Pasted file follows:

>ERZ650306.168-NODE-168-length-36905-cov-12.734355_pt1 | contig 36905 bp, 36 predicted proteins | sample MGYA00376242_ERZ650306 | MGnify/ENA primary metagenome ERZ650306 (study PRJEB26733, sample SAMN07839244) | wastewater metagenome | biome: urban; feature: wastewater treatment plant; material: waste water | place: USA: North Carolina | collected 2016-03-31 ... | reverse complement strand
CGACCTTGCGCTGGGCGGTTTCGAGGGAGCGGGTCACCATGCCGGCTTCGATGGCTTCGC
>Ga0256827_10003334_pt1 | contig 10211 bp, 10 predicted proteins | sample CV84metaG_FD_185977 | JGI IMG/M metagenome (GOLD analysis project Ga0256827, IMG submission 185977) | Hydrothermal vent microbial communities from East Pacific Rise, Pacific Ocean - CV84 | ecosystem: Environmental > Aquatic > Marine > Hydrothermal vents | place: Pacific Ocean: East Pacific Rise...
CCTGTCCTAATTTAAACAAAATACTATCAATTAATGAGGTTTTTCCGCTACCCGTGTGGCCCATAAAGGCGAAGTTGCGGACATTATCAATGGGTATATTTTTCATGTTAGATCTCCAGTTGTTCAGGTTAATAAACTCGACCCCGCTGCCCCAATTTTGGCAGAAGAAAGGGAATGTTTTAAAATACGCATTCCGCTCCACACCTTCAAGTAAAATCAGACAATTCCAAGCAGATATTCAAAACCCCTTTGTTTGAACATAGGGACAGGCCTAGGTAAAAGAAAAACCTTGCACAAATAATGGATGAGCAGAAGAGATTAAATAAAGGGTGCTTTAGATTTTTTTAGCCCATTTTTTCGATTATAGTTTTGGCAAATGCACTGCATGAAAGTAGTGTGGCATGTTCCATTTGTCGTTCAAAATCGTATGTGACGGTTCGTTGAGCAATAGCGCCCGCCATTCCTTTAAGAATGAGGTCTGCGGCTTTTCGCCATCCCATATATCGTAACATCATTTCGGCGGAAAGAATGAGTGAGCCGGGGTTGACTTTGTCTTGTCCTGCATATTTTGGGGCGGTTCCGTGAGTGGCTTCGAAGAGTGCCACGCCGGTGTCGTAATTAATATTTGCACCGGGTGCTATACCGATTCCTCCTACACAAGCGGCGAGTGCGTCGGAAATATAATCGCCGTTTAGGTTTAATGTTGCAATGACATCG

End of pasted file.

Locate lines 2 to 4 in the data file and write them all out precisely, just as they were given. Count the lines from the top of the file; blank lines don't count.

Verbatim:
CGACCTTGCGCTGGGCGGTTTCGAGGGAGCGGGTCACCATGCCGGCTTCGATGGCTTCGC
>Ga0256827_10003334_pt1 | contig 10211 bp, 10 predicted proteins | sample CV84metaG_FD_185977 | JGI IMG/M metagenome (GOLD analysis project Ga0256827, IMG submission 185977) | Hydrothermal vent microbial communities from East Pacific Rise, Pacific Ocean - CV84 | ecosystem: Environmental > Aquatic > Marine > Hydrothermal vents | place: Pacific Ocean: East Pacific Rise...
CCTGTCCTAATTTAAACAAAATACTATCAATTAATGAGGTTTTTCCGCTACCCGTGTGGCCCATAAAGGCGAAGTTGCGGACATTATCAATGGGTATATTTTTCATGTTAGATCTCCAGTTGTTCAGGTTAATAAACTCGACCCCGCTGCCCCAATTTTGGCAGAAGAAAGGGAATGTTTTAAAATACGCATTCCGCTCCACACCTTCAAGTAAAATCAGACAATTCCAAGCAGATATTCAAAACCCCTTTGTTTGAACATAGGGACAGGCCTAGGTAAAAGAAAAACCTTGCACAAATAATGGATGAGCAGAAGAGATTAAATAAAGGGTGCTTTAGATTTTTTTAGCCCATTTTTTCGATTATAGTTTTGGCAAATGCACTGCATGAAAGTAGTGTGGCATGTTCCATTTGTCGTTCAAAATCGTATGTGACGGTTCGTTGAGCAATAGCGCCCGCCATTCCTTTAAGAATGAGGTCTGCGGCTTTTCGCCATCCCATATATCGTAACATCATTTCGGCGGAAAGAATGAGTGAGCCGGGGTTGACTTTGTCTTGTCCTGCATATTTTGGGGCGGTTCCGTGAGTGGCTTCGAAGAGTGCCACGCCGGTGTCGTAATTAATATTTGCACCGGGTGCTATACCGATTCCTCCTACACAAGCGGCGAGTGCGTCGGAAATATAATCGCCGTTTAGGTTTAATGTTGCAATGACATCG